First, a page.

• The --verbose option provides more verbose model classification results

Run the demo

With the model fully trained, we can now run it in the demo application.

See the Quick Start for more details.

When you get to step 4), change the model argument to point to your newly trained model, e.g.:

mltk program_app mltk_audio_classifier-audio_io-brd2601-mvp --model ~/Desktop/

NOTE: Internally, this demo uses the UartStream Python utility to communicate with the development board via UART.

Build C++ application from source

This “Alexa” demo is based on the audio_classifier example application.

To build this application from source, execute the following steps:

  1. Configure the Visual Studio Code or CMake Command Line development environment NOTE: The application needs to be built for embedded

  2. Create/modify the file: <mltk repo root>/user_options.cmake

  3. Add the following to <mltk repo root>/user_options.cmake

    mltk_set(MLTK_PLATFORM_NAME brd2601)
    mltk_set(MLTK_STACK_SIZE 32768) # The Opus audio codec library requires a large stack
    mltk_set(AUDIO_CLASSIFIER_MODEL "<path to your trained Alexa model archive file>")
  4. Invoke the CMake target: mltk_audio_classifier_download (see Visual Studio Code or CMake Command Line for more details)

These steps will:

  1. Build the audio_classifier

    • For the BRD2601 platform

    • With MVP hardware acceleration

    • With your trained ML model

    • Using the “Audio I/O” feature (used to communicate with the demo Python script)

  2. Program the built app with ML model to the development board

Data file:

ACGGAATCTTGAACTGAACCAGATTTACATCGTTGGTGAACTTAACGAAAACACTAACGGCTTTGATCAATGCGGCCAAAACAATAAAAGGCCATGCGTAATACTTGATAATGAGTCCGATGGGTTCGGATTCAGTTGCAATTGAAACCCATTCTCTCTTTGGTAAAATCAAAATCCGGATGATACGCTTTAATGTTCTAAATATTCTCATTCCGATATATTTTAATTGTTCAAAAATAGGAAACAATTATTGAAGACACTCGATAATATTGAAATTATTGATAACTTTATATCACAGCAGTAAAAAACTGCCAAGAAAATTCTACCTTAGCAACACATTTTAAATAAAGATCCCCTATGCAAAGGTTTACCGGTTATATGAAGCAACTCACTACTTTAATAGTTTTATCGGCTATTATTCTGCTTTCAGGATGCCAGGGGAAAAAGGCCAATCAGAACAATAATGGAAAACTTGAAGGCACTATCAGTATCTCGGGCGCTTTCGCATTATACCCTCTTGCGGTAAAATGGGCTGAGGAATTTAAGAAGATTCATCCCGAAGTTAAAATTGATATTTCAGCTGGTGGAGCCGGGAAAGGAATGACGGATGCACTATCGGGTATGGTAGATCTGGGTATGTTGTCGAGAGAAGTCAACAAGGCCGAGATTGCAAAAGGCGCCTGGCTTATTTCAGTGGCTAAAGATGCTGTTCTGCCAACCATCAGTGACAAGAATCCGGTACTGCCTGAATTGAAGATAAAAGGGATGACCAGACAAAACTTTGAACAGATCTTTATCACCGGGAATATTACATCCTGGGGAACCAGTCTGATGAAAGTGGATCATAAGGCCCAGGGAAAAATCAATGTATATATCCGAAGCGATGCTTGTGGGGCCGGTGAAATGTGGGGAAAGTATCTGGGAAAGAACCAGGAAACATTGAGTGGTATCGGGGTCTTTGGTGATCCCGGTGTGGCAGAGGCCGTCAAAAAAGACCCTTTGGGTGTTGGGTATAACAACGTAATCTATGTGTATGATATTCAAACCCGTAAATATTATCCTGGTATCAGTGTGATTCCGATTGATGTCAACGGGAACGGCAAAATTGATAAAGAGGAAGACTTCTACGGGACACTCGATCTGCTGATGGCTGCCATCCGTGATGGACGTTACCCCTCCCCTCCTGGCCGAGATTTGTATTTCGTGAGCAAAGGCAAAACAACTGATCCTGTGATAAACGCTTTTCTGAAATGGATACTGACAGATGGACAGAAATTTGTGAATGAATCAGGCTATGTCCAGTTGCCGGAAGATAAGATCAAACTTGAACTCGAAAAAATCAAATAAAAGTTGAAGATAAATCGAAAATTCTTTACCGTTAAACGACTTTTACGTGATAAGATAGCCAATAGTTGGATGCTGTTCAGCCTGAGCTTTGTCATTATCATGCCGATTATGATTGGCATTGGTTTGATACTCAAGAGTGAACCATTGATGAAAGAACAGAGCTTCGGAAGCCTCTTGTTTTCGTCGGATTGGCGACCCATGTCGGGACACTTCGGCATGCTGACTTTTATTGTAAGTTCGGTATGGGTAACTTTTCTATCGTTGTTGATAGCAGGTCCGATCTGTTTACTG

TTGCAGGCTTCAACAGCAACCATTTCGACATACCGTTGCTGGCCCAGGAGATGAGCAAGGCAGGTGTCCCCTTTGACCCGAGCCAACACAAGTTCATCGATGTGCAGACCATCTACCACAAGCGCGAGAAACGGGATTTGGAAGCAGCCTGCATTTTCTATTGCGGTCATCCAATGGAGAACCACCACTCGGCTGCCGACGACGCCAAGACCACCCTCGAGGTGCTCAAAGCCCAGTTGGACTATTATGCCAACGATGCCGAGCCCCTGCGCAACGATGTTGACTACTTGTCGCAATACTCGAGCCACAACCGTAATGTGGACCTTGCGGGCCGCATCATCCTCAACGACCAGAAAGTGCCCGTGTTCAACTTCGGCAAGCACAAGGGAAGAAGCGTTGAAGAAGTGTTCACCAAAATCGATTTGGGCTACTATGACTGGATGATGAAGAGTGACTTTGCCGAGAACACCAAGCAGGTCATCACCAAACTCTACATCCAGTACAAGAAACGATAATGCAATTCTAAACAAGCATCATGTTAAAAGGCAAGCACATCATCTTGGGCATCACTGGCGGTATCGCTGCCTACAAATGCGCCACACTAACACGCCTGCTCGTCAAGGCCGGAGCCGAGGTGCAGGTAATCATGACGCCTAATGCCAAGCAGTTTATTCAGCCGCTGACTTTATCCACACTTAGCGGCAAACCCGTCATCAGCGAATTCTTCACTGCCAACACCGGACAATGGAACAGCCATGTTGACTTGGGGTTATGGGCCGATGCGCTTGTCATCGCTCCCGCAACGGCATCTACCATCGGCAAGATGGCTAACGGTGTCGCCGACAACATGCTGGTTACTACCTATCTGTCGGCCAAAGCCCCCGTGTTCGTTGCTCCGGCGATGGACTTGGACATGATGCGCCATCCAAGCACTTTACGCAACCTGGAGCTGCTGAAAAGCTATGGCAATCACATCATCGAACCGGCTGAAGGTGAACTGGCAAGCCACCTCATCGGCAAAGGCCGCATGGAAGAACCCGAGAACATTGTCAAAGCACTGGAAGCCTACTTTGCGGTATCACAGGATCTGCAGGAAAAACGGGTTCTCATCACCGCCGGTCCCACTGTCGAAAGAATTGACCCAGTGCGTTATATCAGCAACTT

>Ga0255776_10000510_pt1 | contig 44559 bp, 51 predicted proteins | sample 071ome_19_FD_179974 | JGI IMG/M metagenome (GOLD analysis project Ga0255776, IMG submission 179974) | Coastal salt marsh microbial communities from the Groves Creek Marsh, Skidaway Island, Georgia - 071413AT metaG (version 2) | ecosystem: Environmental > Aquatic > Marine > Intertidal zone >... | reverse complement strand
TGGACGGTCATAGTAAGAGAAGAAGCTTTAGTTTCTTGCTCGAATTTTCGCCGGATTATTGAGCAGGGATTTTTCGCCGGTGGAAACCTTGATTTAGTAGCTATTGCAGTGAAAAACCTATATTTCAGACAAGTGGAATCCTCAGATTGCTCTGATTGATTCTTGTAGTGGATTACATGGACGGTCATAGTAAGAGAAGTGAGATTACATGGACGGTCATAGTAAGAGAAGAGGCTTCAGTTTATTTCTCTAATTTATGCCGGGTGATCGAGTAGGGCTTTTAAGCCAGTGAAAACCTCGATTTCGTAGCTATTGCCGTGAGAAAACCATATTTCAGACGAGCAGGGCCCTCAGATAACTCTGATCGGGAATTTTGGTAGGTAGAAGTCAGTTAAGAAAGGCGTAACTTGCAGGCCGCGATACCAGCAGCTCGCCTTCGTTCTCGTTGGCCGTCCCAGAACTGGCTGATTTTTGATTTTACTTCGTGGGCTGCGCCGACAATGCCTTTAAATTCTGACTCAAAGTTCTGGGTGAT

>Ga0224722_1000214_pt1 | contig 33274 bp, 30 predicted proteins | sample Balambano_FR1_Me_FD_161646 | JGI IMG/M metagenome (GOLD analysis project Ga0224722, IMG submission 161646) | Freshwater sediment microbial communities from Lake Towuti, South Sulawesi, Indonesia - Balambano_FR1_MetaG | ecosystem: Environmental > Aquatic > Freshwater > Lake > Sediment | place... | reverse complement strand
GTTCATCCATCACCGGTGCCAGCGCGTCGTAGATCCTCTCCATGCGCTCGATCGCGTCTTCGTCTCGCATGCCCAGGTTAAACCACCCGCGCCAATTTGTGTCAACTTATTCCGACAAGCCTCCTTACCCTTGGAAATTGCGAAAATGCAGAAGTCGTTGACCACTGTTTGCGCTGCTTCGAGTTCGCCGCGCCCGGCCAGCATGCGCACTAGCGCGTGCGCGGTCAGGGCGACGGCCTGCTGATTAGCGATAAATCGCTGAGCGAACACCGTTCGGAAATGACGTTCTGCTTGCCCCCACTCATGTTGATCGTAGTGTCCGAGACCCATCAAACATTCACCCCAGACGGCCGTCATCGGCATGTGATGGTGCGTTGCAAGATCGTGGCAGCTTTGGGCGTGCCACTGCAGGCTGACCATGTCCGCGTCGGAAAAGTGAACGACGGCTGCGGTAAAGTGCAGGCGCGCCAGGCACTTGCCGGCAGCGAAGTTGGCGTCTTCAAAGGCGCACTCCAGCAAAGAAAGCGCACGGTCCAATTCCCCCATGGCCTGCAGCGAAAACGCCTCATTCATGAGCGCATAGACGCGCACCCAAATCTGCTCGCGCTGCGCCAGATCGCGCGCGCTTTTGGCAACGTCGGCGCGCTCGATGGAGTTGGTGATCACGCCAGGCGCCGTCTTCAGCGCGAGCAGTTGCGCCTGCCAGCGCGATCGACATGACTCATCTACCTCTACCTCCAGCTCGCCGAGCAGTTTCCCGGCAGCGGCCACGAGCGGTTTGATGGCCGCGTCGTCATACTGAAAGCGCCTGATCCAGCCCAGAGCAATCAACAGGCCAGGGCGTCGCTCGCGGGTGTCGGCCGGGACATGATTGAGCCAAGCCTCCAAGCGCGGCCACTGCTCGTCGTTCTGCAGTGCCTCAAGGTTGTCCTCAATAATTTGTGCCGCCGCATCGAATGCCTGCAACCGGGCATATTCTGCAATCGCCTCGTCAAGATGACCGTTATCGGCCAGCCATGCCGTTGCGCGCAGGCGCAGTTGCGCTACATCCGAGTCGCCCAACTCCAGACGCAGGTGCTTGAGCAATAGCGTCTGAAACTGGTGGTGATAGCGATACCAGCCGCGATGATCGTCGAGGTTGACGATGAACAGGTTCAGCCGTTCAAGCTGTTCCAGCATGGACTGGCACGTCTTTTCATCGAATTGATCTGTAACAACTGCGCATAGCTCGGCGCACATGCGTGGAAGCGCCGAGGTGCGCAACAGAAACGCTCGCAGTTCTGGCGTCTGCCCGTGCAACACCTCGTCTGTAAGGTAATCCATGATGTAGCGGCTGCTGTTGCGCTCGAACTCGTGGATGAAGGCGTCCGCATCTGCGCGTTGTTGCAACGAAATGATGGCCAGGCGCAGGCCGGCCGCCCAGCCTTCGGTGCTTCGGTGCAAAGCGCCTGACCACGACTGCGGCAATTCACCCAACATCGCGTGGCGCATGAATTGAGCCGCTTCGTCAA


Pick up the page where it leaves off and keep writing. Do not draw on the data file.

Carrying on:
After the app is programmed, run the demo Python script which will communicate with the app via UART.

Increase the BAUD rate

By default, the UART BAUD rate is set to 115200. This rate is fast enough for simple Alexa responses. However, for longer responses such as music or stories this rate is not fast enough.

Execute the following steps to increase the BAUD rate to 460800 which is fast enough for all Alexa responses.

  1. See WSTK Virtual COM port baudrate setting for how to configure the development board’s VCOM port baud rate setting.
    In the dev board’s “admin console”, issue the command:

    serial vcom config speed 460800
  2. Update the model archive with a new parameter: baud_rate=460800 using the command (change keyword_spotting_alexa to your model’s file path):

    mltk update_params keyword_spotting_alexa baud_rate=460800
  3. Re-program the app (or rebuild the app from source):

    mltk program_app mltk_audio_classifier-audio_io-brd2601-mvp --model keyword_spotting_alexa
  4. Run the demo Python script with the --baud argument, e.g.:

    python --baud 460800